Imagine, if you will, a nation of reasonable men and women – one where discussions were calm and substantive, cooler heads always prevailed, and candidates were chosen based on their ability and their stances on issues.
This is a nation that has almost never existed – the Era of Good Feelings excepted. (If you’re interested in this sort of thing, I recommend the My History Can Beat Up Your Politics podcast, which recently had a great episode on the history of partisanship.) But ever since Publius and Brutus duked it out over the benefits of federalism, antagonism has been an inevitable, and perhaps desirable, consequence of democratic government. And it’s pretty hard to imagine anything in the last few years that points to that ever changing.
That being said, George W. Bush’s presidency unleashed a newly vituperative partisan split in America. And following Barack Obama’s promise of a new, more unified America, the divisions seem to only have increased. Republican stalwarts think Democrats are out to kill their mothers with death panels, and remake the country into a Communist, Fascist (don’t ask) state. A terrifying number honestly believe the president is not American. Democratic partisans, meanwhile, think Republicans should be shut completely out of the system.
Republicans made a few mixed efforts during the last election cycle to rein this in. Interestingly enough, they seemed to be rewarded for their successes.
It’s tricky to extrapolate national political swings from a handful of states where the results were often compounded by local issues, unpopular incumbents and weak candidates. But in New Jersey, relative moderate Republican Chris Christie managed to finally unseat unpopular Democratic governor Jon Corzine. In Virginia, Republican Bob McDonnell managed to keep the lid on an old woman-bashing thesis (the kind of ‘macaca moment’ that probably did in George Allen) to run a solid, reasonable campaign and beat out Democrat Creigh Deeds.
Neither Christie nor Corzine is exactly Olympia Snowe here, but my point is not so much to talk about their position in the political spectrum as the way they express their opinions. Moderate as an adjective can mean not only “in the center,” but reasonable, controlled. Both took tones less – crazy, for a better word – than some of their more ill-fated comrades.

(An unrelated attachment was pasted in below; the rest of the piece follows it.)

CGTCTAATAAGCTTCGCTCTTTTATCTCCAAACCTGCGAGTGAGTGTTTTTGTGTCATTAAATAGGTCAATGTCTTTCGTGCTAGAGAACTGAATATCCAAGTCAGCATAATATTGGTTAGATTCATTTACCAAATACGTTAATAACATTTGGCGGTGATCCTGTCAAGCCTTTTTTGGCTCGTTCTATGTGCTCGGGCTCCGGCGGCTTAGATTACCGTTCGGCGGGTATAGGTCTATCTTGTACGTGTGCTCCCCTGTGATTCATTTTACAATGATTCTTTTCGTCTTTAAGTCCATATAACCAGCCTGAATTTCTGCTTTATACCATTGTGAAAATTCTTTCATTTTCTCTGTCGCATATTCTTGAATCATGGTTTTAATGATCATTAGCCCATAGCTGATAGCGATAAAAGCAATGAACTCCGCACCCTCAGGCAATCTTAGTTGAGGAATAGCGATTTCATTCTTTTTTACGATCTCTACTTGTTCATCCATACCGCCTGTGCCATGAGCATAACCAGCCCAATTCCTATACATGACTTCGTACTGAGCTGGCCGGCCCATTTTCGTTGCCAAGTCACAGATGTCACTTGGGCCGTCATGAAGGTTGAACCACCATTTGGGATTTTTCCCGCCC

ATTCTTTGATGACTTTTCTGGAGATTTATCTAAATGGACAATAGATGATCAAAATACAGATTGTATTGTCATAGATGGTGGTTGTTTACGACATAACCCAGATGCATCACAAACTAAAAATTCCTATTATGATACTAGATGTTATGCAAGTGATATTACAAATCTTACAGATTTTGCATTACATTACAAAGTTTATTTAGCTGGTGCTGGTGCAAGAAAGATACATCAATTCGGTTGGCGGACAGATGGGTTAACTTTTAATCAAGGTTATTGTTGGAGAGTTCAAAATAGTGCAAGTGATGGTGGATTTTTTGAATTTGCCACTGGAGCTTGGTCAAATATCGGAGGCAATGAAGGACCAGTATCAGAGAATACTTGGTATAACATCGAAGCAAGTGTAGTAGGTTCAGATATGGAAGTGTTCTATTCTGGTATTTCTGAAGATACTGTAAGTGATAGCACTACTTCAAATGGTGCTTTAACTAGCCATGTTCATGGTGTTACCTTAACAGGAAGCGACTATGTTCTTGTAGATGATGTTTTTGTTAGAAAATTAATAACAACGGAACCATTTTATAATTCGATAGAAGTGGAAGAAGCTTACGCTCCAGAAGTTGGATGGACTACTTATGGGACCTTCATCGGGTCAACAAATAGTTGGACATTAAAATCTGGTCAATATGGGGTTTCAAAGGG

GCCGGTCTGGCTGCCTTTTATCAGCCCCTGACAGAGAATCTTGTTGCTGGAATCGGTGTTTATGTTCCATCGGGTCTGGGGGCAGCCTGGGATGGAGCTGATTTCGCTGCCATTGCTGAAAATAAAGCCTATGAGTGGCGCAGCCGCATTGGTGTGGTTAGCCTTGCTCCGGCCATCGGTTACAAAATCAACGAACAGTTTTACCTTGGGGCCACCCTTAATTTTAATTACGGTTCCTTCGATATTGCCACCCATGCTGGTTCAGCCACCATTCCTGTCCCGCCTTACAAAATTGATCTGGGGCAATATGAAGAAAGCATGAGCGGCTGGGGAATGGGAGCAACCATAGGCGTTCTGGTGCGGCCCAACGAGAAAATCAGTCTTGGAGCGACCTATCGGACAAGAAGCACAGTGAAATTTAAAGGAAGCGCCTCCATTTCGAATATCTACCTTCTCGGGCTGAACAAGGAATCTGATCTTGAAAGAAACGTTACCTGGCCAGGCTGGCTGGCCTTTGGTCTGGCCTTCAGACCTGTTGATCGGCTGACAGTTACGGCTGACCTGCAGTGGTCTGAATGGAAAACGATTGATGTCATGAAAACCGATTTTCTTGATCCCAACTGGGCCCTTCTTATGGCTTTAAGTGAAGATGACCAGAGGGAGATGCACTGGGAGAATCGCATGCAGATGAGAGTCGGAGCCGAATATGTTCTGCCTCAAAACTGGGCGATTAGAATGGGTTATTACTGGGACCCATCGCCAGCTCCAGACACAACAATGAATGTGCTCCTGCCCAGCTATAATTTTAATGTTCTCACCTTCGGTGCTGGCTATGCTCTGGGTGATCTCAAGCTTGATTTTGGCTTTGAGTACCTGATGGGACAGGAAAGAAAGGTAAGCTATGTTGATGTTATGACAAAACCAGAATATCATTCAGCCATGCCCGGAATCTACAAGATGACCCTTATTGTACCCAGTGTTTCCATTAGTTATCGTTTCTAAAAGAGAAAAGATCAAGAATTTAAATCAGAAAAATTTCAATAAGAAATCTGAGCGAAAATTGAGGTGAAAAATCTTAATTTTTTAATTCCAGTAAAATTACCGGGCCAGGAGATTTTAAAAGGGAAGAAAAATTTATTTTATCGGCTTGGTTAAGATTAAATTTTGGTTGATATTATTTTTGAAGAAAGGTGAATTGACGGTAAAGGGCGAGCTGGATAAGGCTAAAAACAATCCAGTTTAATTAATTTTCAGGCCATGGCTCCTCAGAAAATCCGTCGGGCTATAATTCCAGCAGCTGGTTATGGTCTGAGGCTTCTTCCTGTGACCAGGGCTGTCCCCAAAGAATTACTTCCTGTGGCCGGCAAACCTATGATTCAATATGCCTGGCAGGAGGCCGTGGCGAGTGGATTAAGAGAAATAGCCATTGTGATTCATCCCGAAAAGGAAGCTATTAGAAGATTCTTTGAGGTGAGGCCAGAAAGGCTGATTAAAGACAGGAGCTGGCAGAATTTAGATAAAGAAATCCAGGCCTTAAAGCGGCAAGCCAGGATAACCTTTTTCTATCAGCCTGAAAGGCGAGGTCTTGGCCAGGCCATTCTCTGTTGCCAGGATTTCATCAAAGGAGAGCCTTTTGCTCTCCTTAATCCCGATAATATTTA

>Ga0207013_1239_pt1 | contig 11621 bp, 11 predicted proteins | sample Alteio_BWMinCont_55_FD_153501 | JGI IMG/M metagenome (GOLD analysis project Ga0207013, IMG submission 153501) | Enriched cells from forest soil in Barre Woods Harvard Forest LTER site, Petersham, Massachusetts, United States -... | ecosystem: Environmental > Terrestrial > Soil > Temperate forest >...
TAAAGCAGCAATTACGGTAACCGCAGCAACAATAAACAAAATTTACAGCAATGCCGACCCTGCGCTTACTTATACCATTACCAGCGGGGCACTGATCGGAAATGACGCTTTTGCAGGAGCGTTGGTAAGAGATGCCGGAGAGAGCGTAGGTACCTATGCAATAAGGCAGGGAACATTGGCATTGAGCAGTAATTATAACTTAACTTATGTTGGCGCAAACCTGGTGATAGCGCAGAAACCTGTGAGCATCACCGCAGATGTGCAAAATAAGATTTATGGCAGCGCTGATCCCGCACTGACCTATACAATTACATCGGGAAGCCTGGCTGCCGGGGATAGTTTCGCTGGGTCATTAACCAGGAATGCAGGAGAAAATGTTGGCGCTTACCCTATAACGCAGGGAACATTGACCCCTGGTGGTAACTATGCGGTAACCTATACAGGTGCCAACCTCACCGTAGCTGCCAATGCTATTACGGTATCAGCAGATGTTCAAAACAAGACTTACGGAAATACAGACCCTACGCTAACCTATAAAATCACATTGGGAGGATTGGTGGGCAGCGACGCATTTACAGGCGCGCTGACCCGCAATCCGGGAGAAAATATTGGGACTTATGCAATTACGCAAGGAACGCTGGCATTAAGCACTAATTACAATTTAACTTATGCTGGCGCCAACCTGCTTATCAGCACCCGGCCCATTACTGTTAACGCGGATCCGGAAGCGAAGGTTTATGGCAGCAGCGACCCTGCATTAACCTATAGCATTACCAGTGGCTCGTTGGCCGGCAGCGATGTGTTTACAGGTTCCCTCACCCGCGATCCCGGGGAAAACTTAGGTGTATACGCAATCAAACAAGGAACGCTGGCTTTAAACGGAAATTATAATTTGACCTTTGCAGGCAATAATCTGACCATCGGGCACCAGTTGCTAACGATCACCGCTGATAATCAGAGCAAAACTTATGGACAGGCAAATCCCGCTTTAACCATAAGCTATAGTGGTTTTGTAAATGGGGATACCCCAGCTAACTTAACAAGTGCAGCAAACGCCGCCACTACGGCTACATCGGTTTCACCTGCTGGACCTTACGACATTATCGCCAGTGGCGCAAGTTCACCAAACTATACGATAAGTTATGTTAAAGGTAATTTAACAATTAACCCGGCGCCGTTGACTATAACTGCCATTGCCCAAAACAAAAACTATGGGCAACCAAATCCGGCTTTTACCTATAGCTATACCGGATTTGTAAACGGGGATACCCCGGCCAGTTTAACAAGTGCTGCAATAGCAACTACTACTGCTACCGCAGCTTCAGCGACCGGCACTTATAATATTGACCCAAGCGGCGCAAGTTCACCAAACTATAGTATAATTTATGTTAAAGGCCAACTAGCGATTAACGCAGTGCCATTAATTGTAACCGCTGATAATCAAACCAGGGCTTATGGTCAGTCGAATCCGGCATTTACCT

For example, see the strange case of the New York 23rd, a Congressional district held since the Civil War by Republicans. Three candidates were running . Dede Scozzafava was the definition of liberal Republican, especially on social issues. Her Democratic opponent, Bill Owens, was in some cases even more conservative. And then there was the spoiler – conservative Doug Hoffman. Firebrands across the country rushed in to bash Scozzafava and tout Hoffman, quite predictably pissing off both the candidate and many of the area’s constituents. Then, just before the election, Scozzafava dropped out – and endorsed Owens, who won, spoiling the unanimous headlines the GOP might have liked to see the next day.
At the same time, the new big name in the House is that of Anh Cao, the Republican who won a major Democratic district in Louisiana, and recently voted for the health bill. He’s being called a traitor, but it’s now much more likely that in two years, he’ll still be called “Congressman.”
In the end, the Republican party may not be in danger of shifting all that much to the left in the near future. But perhaps they’ll at least be more rational about it. The GOP lost some conservative lions recently – Bill Safire, William Buckley – and it seemed as though the party was heading toward a scary place. But most Republicans now seem to be distancing themselves from the fringe elements – Sarah Palin and Michelle Bachmann, for example. If they follow the example of pols like the unassuming Christie, they may have hope.
But here’s the problem: it’s not just the politicians. It’s the public, too. As the excellent blog Orcinus notes, radical militias, Nazis, and other right-wing elements are coming out of the woodwork in a way not seen since Waco. And, as the blog also points out, a lot of this has to do with the new legitimacy they’re being given in what we bloggers like to sneeringly refer to as “the mainstream media.”
By this, I mean modern-day Howard Beales like the sobbing, frog-boiling televised mess that is Glenn Beck.
(on a side note: watch this video. Do it now.)
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When nutjobs like Beck are on air spouting the same conspiracy theories some people believe, they’re emboldened. If even the mainstream, liberal-Jew-controlled media can admit to these “truths,” they feel, they must only be the tip of the iceberg.
CNN struck a blow against this mindset last week by eliminating the increasingly eliminationist rhetoric of Lou Dobbs, telling him to tone down the crazy on TV or quit. He chose the latter. Ding dong, the guy who claimed immigrants were bringing leprosy to the US is off cable news – for now, at least.
I’m not too worried for Dobbs’s future career. But CNN,which is now losing not only to FOX and MSNBC but its own more sensationalistic cousin Headline News, is clearly trying a new tack. In a time when partisanship seems to bring in the big ratings, it’s choosing to steer its own coverage to the center. Will it work? Well, no matter what it does, it’ll still probably be the Communist News Network to some. But it’s a brave idea. And if politicians and media can both manage to moderate their tone, the nation will be much healthier for it.